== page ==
Tips for Reversing the COVID Slump

The Rev. Lorenzo Lebrija moderates a TryTank webinar | screen capture

By Kristine Blaess

During the pandemic many congregations have lost 20 to 30 percent of their members. On January 27, a panel of three Episcopal clergy explored how some congregations have upended this narrative of loss. The webinar Reversing the COVID Slump was sponsored by TryTank Experimental Laboratory in partnership with the Department of Lifelong Learning at Virginia Theological Seminary.

The Rev. Tim Baer, vicar of Grace Church in Yukon, Oklahoma, the Rev. Dr. Kit Carlson, rector of All Saints Episcopal Church in East Lansing, Michigan, and the Rev. Everett Lees, vicar of Christ Church in Tulsa, Oklahoma, shared what they have done to motivate growth in their congregations. The Rev. Lorenzo Lebrija of TryTank moderated the discussion. They discussed connecting with members, using technology to augment in-person ministry, and what they are learning about thriving.

Baer, whose congregation started a capital campaign two weeks before the March 2020 shutdown, discussed how his leadership changed early in the pandemic. “One of the things I did was to refine my mindset about my role,” he said. “As leaders, one of our chief jobs is to monitor the morale of our congregation.” Grace Church connected with parishioners through delivery of seasonal worship aids, outdoor events, and a phone tree.

The phone tree “has worked really well,” Baer said. “It has engaged a lot of people in the care of our congregation and has ensured that every household in our congregation is getting a voicemail or a text or talking with a live person.” Before the pandemic, Grace Church had approximately 150 people in worship on a Sunday. By the end of 2021, Baer said, Grace Church was “back to 95 percent of where they had been.”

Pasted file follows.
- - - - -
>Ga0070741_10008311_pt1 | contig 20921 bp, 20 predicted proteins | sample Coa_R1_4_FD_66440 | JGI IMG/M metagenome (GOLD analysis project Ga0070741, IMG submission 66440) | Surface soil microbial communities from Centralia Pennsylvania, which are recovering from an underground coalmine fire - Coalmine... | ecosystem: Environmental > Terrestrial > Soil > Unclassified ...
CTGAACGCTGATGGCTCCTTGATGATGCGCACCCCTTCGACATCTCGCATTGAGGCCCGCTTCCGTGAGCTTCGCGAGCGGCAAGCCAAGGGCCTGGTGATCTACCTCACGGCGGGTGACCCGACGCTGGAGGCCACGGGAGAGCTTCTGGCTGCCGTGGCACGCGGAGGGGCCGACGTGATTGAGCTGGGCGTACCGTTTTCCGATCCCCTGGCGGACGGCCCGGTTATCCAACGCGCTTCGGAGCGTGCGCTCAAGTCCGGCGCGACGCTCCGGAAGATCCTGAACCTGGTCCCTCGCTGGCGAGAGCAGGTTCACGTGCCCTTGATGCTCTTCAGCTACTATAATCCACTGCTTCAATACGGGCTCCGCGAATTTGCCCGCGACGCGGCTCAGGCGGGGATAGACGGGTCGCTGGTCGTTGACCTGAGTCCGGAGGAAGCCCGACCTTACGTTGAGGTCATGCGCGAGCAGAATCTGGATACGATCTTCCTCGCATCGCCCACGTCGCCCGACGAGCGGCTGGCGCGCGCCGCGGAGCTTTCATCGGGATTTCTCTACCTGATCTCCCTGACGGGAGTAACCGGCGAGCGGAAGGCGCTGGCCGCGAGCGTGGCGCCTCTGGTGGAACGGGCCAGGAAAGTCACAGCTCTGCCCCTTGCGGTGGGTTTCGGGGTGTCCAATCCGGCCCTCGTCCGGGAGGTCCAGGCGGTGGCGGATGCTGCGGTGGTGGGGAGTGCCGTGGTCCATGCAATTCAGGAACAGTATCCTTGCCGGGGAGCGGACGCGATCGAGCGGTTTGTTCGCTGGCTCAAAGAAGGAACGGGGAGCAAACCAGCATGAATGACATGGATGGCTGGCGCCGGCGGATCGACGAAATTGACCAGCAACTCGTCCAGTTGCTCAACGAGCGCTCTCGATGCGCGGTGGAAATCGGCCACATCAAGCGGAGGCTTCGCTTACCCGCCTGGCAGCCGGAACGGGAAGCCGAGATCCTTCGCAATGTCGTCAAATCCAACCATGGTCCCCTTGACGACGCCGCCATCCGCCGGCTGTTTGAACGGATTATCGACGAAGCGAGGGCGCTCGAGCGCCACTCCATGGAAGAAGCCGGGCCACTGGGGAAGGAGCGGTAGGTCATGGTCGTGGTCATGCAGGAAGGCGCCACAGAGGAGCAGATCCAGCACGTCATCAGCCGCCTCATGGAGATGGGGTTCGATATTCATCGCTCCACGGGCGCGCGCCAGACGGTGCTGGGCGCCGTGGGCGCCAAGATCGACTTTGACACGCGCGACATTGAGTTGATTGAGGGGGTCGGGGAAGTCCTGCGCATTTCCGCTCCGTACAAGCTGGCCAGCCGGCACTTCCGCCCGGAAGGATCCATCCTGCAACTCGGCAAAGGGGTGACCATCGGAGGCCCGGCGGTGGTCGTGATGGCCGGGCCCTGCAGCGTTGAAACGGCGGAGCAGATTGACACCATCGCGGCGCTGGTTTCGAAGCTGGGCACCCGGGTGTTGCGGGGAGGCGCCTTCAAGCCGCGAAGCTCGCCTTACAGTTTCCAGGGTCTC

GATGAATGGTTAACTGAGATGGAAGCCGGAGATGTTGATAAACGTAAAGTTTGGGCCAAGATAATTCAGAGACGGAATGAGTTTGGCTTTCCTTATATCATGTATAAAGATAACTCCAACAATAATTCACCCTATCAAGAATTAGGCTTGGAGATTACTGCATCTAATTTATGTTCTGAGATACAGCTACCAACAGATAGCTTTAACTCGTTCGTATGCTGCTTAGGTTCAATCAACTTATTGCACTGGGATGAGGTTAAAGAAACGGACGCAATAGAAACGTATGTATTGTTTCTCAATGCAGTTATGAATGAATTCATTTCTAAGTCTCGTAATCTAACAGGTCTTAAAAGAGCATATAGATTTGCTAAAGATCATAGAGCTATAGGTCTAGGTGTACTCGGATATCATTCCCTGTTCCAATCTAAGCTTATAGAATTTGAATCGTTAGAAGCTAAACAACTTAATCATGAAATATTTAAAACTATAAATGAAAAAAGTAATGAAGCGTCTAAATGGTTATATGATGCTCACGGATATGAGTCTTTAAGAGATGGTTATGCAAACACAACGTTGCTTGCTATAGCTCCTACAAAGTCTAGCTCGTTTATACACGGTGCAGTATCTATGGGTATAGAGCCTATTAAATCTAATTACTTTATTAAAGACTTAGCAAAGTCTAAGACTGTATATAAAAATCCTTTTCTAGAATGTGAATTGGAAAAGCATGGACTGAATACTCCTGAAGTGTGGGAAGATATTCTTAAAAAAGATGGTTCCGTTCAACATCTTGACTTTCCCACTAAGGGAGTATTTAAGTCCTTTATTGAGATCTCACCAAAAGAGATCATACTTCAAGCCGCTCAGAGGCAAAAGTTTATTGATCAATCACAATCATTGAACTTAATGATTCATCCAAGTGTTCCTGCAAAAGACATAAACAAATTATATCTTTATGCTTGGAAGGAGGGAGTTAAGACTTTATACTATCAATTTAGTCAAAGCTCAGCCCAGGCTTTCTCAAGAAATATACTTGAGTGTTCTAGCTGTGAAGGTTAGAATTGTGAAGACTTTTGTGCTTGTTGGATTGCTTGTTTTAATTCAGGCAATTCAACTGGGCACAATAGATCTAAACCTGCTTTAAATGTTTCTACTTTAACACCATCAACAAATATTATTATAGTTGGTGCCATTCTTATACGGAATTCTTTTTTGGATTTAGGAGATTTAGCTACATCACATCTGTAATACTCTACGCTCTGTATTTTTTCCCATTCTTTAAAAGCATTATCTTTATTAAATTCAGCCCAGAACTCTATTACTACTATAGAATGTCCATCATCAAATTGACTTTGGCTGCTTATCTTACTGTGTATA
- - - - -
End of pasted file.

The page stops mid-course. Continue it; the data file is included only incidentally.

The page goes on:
Carson echoed the value of connecting. “I feel like I have eight different congregations,” she said. All Saints gathers in many ways, including drive-in church, an Episcopal 101 class on Zoom, online worship and formation, and an outdoor cocoa truck. Carson highlighted a surprise: “One family who joined through drive-in church came inside the building for the first time ever last week.” At All Saints, which did not return to in-person until last summer, about 90 of the 180 people who attended Sunday worship before the pandemic have returned in person and another 40 attend online worship or Sunday school.

“We learned that people really want to be together,” Lees said. “They want to connect.” Because many students were not in school, in-person connection became important for Christ Church’s families. The church resumed Godly Play and outdoor youth events before resuming other parts of its in-person ministry. Lees said Christ Church had about 230 people in worship on a Sunday before COVID and is in that vicinity again.

Each of these three churches has been experimenting with online and hybrid programming. Carson said one of the most effective parts of All Saints’ online worship has been the personal connections in online chat. Online children’s formation remains the primary source of connection for All Saints’ families.

Lees encouraged parishes to consider providing on-demand videos. “There are good materials out there so you don’t have to create your own,” he said. The Episcopal Diocese of Washington has free resources, as does the Church Online platform provided free by Life.Church.

“We’ve put our newcomers class on social media,” Baer said. “People are looking around more and doing more research before they step inside.”

What they have learned that helps their congregations thrive? All three priests highlighted the importance of remaining connected and nimble.

“I would focus on phone calls and checking in with people regularly,” Baer said. “Ministry is high-touch, even more so than before. That is not necessarily a barrier — smaller congregations in Oklahoma have often stayed together better than mid-size congregations.

Carson agreed: “Being in touch has made the biggest difference.”

“Most of what we’ve done seems to be trial and error,” Lees said. “We’ve tried something to see if it works, and if it doesn’t we’ve tried something else.”

The Rev. Dr. Kristine Blaess is rector of St. Paul’s, Murfreesboro, Tennessee, and a member of the Living Church Foundation.

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